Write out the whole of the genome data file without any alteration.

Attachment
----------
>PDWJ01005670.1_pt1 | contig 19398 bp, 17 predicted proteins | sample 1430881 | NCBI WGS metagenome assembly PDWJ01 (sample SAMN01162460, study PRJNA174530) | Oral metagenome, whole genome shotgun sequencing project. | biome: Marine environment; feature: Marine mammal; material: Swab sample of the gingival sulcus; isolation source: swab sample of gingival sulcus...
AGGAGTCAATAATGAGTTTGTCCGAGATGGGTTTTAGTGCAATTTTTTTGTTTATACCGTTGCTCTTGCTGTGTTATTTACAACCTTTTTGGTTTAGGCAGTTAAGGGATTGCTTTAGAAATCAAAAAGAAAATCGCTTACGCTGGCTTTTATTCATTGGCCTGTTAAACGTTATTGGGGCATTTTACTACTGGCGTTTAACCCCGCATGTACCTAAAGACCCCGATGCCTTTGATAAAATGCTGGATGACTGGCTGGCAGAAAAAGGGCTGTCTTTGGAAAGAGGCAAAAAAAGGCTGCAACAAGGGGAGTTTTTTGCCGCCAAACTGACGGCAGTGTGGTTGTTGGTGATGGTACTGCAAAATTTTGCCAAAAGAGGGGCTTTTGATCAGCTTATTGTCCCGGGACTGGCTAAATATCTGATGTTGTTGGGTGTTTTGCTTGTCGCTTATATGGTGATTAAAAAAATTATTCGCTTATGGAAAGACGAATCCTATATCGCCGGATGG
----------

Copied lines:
>PDWJ01005670.1_pt1 | contig 19398 bp, 17 predicted proteins | sample 1430881 | NCBI WGS metagenome assembly PDWJ01 (sample SAMN01162460, study PRJNA174530) | Oral metagenome, whole genome shotgun sequencing project. | biome: Marine environment; feature: Marine mammal; material: Swab sample of the gingival sulcus; isolation source: swab sample of gingival sulcus...
AGGAGTCAATAATGAGTTTGTCCGAGATGGGTTTTAGTGCAATTTTTTTGTTTATACCGTTGCTCTTGCTGTGTTATTTACAACCTTTTTGGTTTAGGCAGTTAAGGGATTGCTTTAGAAATCAAAAAGAAAATCGCTTACGCTGGCTTTTATTCATTGGCCTGTTAAACGTTATTGGGGCATTTTACTACTGGCGTTTAACCCCGCATGTACCTAAAGACCCCGATGCCTTTGATAAAATGCTGGATGACTGGCTGGCAGAAAAAGGGCTGTCTTTGGAAAGAGGCAAAAAAAGGCTGCAACAAGGGGAGTTTTTTGCCGCCAAACTGACGGCAGTGTGGTTGTTGGTGATGGTACTGCAAAATTTTGCCAAAAGAGGGGCTTTTGATCAGCTTATTGTCCCGGGACTGGCTAAATATCTGATGTTGTTGGGTGTTTTGCTTGTCGCTTATATGGTGATTAAAAAAATTATTCGCTTATGGAAAGACGAATCCTATATCGCCGGATGG